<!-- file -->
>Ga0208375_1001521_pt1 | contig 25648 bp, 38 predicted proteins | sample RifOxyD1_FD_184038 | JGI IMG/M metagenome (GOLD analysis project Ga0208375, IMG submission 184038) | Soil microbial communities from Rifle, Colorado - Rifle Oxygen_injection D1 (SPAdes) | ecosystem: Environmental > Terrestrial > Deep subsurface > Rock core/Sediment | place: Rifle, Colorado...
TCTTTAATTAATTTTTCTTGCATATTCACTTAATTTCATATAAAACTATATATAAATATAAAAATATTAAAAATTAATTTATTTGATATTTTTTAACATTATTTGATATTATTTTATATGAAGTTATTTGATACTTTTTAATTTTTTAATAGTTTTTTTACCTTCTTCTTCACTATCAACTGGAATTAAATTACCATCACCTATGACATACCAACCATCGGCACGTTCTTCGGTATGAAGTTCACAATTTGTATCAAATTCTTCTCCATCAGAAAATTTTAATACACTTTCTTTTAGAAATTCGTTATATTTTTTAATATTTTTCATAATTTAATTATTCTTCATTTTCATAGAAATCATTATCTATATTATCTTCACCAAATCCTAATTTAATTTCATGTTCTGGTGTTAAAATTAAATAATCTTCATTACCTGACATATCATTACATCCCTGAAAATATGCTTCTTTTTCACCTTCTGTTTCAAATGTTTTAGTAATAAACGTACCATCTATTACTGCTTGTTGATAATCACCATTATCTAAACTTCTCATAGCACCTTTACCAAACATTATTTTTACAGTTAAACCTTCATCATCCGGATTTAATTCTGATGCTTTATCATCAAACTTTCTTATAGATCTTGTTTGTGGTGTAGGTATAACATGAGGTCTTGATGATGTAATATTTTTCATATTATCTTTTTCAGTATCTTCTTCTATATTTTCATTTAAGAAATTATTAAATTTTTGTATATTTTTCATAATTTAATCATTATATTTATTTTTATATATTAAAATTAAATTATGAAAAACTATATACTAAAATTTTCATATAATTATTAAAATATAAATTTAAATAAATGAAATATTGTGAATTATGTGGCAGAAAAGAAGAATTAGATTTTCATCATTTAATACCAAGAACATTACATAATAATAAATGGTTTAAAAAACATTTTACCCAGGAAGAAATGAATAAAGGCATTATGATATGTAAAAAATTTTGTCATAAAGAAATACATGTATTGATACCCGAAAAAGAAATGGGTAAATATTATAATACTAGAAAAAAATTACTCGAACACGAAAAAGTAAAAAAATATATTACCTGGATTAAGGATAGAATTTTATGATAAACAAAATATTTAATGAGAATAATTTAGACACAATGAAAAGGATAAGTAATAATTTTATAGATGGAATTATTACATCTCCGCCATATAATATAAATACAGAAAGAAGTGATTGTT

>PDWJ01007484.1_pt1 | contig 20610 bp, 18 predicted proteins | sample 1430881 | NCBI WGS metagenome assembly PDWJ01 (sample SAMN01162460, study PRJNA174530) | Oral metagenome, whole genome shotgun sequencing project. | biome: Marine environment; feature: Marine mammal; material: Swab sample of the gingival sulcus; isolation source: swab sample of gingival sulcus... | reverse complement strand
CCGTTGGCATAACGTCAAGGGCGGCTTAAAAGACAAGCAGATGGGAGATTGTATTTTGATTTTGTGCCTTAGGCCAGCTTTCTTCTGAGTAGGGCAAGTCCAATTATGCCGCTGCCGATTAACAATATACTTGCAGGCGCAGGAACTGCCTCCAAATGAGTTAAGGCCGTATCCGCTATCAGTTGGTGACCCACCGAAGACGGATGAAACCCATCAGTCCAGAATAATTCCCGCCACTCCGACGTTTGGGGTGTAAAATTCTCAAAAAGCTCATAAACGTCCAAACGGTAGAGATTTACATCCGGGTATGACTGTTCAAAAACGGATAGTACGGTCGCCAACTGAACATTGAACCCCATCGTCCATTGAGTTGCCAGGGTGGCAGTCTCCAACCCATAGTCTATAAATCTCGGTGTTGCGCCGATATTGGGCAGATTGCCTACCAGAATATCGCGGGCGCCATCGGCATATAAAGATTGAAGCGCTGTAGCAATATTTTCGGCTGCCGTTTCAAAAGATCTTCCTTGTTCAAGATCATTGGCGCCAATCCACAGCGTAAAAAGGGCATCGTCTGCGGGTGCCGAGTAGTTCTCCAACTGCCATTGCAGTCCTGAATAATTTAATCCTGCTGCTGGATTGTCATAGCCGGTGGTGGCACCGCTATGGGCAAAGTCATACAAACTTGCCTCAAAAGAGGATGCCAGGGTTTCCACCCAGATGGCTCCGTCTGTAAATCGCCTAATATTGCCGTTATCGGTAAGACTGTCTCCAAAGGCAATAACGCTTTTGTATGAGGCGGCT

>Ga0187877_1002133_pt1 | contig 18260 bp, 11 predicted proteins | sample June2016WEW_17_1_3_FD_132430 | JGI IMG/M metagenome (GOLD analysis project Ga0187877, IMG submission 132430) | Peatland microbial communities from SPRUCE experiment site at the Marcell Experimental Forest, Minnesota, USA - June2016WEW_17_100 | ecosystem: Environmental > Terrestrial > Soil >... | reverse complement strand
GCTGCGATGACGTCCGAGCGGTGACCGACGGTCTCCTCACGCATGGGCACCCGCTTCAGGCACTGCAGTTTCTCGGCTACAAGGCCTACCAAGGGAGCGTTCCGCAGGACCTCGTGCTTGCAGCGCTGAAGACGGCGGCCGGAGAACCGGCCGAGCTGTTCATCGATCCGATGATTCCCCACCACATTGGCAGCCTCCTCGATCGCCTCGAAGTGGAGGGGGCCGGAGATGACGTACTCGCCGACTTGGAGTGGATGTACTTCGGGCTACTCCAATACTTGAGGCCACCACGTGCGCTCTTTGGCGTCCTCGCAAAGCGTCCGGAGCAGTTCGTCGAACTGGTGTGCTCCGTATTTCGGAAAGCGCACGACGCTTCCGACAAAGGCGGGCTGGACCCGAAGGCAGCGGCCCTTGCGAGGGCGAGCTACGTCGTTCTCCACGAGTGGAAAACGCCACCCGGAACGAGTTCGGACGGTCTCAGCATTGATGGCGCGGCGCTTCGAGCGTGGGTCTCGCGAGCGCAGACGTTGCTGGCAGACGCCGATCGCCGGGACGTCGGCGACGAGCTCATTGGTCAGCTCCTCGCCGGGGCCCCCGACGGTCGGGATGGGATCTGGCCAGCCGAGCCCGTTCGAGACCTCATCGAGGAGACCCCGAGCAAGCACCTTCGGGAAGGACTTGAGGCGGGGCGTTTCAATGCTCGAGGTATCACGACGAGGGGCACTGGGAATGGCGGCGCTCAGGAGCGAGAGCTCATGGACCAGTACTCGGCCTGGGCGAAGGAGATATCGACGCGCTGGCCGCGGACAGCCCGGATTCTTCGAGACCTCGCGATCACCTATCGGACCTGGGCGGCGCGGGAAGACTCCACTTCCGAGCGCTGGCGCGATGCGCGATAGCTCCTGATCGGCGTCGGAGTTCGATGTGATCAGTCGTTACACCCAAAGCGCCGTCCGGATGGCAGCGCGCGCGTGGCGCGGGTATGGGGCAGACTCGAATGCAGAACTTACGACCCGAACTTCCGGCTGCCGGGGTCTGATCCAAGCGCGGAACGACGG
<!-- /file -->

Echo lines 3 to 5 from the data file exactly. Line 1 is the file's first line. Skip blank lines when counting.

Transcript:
>PDWJ01007484.1_pt1 | contig 20610 bp, 18 predicted proteins | sample 1430881 | NCBI WGS metagenome assembly PDWJ01 (sample SAMN01162460, study PRJNA174530) | Oral metagenome, whole genome shotgun sequencing project. | biome: Marine environment; feature: Marine mammal; material: Swab sample of the gingival sulcus; isolation source: swab sample of gingival sulcus... | reverse complement strand
CCGTTGGCATAACGTCAAGGGCGGCTTAAAAGACAAGCAGATGGGAGATTGTATTTTGATTTTGTGCCTTAGGCCAGCTTTCTTCTGAGTAGGGCAAGTCCAATTATGCCGCTGCCGATTAACAATATACTTGCAGGCGCAGGAACTGCCTCCAAATGAGTTAAGGCCGTATCCGCTATCAGTTGGTGACCCACCGAAGACGGATGAAACCCATCAGTCCAGAATAATTCCCGCCACTCCGACGTTTGGGGTGTAAAATTCTCAAAAAGCTCATAAACGTCCAAACGGTAGAGATTTACATCCGGGTATGACTGTTCAAAAACGGATAGTACGGTCGCCAACTGAACATTGAACCCCATCGTCCATTGAGTTGCCAGGGTGGCAGTCTCCAACCCATAGTCTATAAATCTCGGTGTTGCGCCGATATTGGGCAGATTGCCTACCAGAATATCGCGGGCGCCATCGGCATATAAAGATTGAAGCGCTGTAGCAATATTTTCGGCTGCCGTTTCAAAAGATCTTCCTTGTTCAAGATCATTGGCGCCAATCCACAGCGTAAAAAGGGCATCGTCTGCGGGTGCCGAGTAGTTCTCCAACTGCCATTGCAGTCCTGAATAATTTAATCCTGCTGCTGGATTGTCATAGCCGGTGGTGGCACCGCTATGGGCAAAGTCATACAAACTTGCCTCAAAAGAGGATGCCAGGGTTTCCACCCAGATGGCTCCGTCTGTAAATCGCCTAATATTGCCGTTATCGGTAAGACTGTCTCCAAAGGCAATAACGCTTTTGTATGAGGCGGCT

>Ga0187877_1002133_pt1 | contig 18260 bp, 11 predicted proteins | sample June2016WEW_17_1_3_FD_132430 | JGI IMG/M metagenome (GOLD analysis project Ga0187877, IMG submission 132430) | Peatland microbial communities from SPRUCE experiment site at the Marcell Experimental Forest, Minnesota, USA - June2016WEW_17_100 | ecosystem: Environmental > Terrestrial > Soil >... | reverse complement strand